No. To be a first-time buyer you must be purchasing a property you intend to live in. However, you can still sub-let a spare room and get Stamp Duty relief as long as you intend on living in the property.  

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  • Angela Mackenzie / 20 February

    I’m divorcing and buying a property for myself once the joint property has been sold, will I be categorised as a first time buyer.

  • Emma / 31 January

    I’m buying a house with my partner. One of us is a first-time buyer, the other is not. Can we still get Stamp Duty relief? What if we choose "tenants in common" rather than " joint tenants" on the mortgage. Will my partner get stamp duty first time buyer exemption?

  • david / 29 January

    I bought a flat before getting married- and then I moved into a rented property with my wife. and let out my flat as a buy to let (still in my name).
    My wife is looking to buy a house and we are wondering if it is in her name do we pay stamp duty. (could I be a guarantee on the mortgage) or do we have to buy it together and pay second home tax and stamp duty?

  • Chang Huang / 18 January

    My son is in his final year university. He is the first time buyer. We plan to remortage our own house to release enough fund plus some savings so that he can pay a full cash payment for his first flat (via a solicitor , gifted to my son).
    My question is - Can he rent the flat out after the completion for 1-2 years and then he moves in after the university study and starts working? What is the criteria of "intend to live " in the policy statement. Thank you!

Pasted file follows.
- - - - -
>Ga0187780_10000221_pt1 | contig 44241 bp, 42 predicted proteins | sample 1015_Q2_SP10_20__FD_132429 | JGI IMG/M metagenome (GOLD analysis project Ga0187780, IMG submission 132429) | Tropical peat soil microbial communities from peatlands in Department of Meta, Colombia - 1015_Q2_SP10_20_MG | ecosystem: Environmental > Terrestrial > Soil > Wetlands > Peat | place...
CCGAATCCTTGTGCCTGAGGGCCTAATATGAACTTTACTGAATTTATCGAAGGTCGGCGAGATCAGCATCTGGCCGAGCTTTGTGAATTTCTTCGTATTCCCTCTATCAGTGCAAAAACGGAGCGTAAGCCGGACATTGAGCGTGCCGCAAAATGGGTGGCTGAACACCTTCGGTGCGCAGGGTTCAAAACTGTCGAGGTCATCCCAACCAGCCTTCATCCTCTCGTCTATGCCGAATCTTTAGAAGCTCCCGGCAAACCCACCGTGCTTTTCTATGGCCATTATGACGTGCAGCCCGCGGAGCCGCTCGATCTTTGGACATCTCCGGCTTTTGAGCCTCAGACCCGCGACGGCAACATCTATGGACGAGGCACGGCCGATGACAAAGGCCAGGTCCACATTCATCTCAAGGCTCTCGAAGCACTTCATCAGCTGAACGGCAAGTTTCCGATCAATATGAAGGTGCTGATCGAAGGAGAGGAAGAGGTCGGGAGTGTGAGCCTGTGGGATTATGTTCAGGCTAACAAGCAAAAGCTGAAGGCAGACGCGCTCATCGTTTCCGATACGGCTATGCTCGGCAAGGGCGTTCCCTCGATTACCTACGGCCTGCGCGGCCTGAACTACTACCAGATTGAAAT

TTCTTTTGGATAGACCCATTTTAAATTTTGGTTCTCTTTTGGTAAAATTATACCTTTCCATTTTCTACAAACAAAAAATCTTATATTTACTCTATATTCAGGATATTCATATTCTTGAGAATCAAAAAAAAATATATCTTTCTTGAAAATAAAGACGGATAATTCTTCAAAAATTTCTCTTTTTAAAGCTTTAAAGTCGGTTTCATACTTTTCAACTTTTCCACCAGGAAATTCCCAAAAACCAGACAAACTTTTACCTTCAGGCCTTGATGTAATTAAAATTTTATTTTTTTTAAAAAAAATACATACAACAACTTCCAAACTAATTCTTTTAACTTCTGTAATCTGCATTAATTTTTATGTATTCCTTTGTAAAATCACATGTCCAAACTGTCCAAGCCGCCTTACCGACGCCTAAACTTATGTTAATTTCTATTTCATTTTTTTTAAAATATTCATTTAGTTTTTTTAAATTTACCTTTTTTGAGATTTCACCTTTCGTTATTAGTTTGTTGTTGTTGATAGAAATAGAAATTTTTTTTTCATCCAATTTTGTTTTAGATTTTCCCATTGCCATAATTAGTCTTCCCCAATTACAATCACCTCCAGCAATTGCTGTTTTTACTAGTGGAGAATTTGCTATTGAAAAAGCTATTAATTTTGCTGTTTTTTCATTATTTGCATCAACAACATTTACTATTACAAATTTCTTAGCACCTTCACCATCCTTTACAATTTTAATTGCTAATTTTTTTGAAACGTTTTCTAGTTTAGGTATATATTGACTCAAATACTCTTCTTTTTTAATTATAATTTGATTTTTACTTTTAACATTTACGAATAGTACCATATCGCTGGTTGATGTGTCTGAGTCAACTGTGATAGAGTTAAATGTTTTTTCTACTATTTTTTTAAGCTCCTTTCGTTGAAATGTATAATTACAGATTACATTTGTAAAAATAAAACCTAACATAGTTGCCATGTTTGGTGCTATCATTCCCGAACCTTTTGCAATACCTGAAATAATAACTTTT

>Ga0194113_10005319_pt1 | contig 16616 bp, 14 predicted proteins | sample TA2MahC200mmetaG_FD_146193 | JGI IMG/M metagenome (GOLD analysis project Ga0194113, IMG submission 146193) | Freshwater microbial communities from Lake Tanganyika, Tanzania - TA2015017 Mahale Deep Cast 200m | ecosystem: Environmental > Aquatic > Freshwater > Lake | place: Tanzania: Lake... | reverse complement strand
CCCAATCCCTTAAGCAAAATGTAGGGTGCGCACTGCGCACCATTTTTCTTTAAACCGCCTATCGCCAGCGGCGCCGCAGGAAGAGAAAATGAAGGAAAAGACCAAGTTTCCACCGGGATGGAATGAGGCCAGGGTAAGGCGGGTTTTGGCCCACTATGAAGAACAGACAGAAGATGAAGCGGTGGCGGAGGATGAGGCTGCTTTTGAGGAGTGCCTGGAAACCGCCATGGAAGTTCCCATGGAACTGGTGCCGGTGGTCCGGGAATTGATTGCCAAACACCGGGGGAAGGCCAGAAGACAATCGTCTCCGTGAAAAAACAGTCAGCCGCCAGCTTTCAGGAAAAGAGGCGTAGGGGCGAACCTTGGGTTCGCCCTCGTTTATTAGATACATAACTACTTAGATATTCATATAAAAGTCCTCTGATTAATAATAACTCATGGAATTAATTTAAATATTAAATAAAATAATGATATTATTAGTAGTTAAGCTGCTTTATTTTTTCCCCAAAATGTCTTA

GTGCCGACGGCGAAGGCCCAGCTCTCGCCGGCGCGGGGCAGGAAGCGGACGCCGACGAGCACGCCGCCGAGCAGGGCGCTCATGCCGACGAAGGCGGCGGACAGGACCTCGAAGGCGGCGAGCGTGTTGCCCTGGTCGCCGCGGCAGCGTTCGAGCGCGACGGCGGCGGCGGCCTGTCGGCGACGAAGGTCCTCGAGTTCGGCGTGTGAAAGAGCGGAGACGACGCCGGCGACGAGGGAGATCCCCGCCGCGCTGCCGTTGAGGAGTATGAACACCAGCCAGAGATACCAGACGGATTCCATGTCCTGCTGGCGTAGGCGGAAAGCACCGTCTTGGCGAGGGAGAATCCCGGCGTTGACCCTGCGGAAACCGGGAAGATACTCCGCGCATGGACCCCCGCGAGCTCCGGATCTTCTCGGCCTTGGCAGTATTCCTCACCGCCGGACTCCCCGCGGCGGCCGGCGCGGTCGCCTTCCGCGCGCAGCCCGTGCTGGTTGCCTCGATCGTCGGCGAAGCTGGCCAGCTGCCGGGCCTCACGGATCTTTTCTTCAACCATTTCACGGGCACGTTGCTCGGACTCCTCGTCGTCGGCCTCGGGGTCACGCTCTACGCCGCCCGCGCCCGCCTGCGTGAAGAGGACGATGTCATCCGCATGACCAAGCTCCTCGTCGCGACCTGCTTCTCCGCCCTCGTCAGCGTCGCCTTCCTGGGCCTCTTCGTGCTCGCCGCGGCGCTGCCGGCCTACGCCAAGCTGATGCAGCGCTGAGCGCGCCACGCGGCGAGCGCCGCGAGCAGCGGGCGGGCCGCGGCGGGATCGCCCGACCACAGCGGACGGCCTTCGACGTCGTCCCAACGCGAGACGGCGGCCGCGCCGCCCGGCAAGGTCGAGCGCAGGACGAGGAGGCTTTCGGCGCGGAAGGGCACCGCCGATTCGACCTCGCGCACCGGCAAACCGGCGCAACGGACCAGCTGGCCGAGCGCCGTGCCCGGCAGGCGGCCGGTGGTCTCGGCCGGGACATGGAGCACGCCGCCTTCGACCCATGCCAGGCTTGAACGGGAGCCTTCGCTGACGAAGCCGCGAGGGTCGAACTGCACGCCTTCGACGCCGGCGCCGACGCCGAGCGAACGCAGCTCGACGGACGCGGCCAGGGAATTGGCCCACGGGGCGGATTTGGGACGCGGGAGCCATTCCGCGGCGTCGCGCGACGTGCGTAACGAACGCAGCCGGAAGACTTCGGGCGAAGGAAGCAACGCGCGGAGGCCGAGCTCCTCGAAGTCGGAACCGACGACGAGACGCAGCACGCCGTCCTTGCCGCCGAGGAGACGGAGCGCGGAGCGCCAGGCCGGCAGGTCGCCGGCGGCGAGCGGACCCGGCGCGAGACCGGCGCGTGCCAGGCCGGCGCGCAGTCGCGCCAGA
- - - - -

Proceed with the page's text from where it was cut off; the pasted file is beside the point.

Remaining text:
We would advice checking with a mortgage provider or a solicitor about this. However, what we can say is to benefit from the Stamp Duty relief, your son would have to live in the property, i.e. you can't buy-to-let and get Stamp Duty relief. But, if you live in the property, you are allowed to sub-let. Hope this helps.

  • Barry Scott / 14 January

    I currently own a property with my brother. We have agreed to remove his name and add my partners name. My partner is a first time buyer and the mortgage amount would be 194k. Do we pay any stamp duty and if so how much?

  • Alan Gomez / 9 January

    I have two sons who are both over 21, and now want to get on the property ladder as first time buyers and want to consider taking advantage of the current Stamp Duty exemption on the first 300K band. However the majority of the funds they have available come from a will which was left by their grandmother over 20 years ago and as they were under the age of 18 at that time, the family solicitor was requested to set up a trust to which probate was granted to him and her son-(myself/father to both boys) acting as Trustees and according to the deceased´s Will that the whole of her estate including a property be passed in trust to her grandchildren in equal shares on their attaining the age of eighteen.

    At the time of the Grant both boys- (grandsons) were under eighteen years, the property remained registered in the name of the deceased until transferred by the Trustees in a sale completed just recently- (December 2017). The boys have never owned a property here/or abroad and we just need clarification to see if they can be considered for first-time buyer status? Please let us know as this appears to be a bit of a grey area.

    Many thanks in anticipation and we look forward to your reply and advice.

  • Jane Dakin / 19 December 2017

    My Husband and I have not owned a property or had a mortgage for more than 15 years, we are now buying a new property with a new mortgage, are we classed as first time buyers?


    I'm afraid you're not classed as a first-time buyer. If you have ever bought, inherited or been on the title deeds of a house before you're not a first-time buyer,